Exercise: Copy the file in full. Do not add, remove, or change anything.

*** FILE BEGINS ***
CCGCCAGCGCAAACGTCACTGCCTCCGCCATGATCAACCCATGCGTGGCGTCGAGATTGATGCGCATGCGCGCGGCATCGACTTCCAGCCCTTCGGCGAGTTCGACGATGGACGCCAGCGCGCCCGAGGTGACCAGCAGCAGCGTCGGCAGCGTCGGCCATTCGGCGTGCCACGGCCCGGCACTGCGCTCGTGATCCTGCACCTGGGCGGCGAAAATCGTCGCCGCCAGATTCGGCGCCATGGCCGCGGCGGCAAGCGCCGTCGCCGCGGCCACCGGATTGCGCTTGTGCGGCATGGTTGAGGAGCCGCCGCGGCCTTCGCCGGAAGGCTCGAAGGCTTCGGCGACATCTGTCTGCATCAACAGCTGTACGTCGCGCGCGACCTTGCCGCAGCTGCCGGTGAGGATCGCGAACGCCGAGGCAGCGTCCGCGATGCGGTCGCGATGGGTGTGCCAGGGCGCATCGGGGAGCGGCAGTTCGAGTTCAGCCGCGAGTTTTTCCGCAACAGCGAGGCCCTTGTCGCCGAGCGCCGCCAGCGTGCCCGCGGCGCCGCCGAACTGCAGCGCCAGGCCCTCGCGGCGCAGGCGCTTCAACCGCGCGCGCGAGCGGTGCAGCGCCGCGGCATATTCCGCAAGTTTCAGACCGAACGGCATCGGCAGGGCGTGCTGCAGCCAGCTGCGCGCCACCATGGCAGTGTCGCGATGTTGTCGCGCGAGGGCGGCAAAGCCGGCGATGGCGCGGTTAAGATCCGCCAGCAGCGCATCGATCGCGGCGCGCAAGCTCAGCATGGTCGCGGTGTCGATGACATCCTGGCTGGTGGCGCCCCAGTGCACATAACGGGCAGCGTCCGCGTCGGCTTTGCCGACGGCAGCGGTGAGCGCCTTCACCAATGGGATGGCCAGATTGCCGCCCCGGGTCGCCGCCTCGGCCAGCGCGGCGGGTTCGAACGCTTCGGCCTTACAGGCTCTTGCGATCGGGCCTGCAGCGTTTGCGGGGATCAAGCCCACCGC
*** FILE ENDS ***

CCGCCAGCGCAAACGTCACTGCCTCCGCCATGATCAACCCATGCGTGGCGTCGAGATTGATGCGCATGCGCGCGGCATCGACTTCCAGCCCTTCGGCGAGTTCGACGATGGACGCCAGCGCGCCCGAGGTGACCAGCAGCAGCGTCGGCAGCGTCGGCCATTCGGCGTGCCACGGCCCGGCACTGCGCTCGTGATCCTGCACCTGGGCGGCGAAAATCGTCGCCGCCAGATTCGGCGCCATGGCCGCGGCGGCAAGCGCCGTCGCCGCGGCCACCGGATTGCGCTTGTGCGGCATGGTTGAGGAGCCGCCGCGGCCTTCGCCGGAAGGCTCGAAGGCTTCGGCGACATCTGTCTGCATCAACAGCTGTACGTCGCGCGCGACCTTGCCGCAGCTGCCGGTGAGGATCGCGAACGCCGAGGCAGCGTCCGCGATGCGGTCGCGATGGGTGTGCCAGGGCGCATCGGGGAGCGGCAGTTCGAGTTCAGCCGCGAGTTTTTCCGCAACAGCGAGGCCCTTGTCGCCGAGCGCCGCCAGCGTGCCCGCGGCGCCGCCGAACTGCAGCGCCAGGCCCTCGCGGCGCAGGCGCTTCAACCGCGCGCGCGAGCGGTGCAGCGCCGCGGCATATTCCGCAAGTTTCAGACCGAACGGCATCGGCAGGGCGTGCTGCAGCCAGCTGCGCGCCACCATGGCAGTGTCGCGATGTTGTCGCGCGAGGGCGGCAAAGCCGGCGATGGCGCGGTTAAGATCCGCCAGCAGCGCATCGATCGCGGCGCGCAAGCTCAGCATGGTCGCGGTGTCGATGACATCCTGGCTGGTGGCGCCCCAGTGCACATAACGGGCAGCGTCCGCGTCGGCTTTGCCGACGGCAGCGGTGAGCGCCTTCACCAATGGGATGGCCAGATTGCCGCCCCGGGTCGCCGCCTCGGCCAGCGCGGCGGGTTCGAACGCTTCGGCCTTACAGGCTCTTGCGATCGGGCCTGCAGCGTTTGCGGGGATCAAGCCCACCGC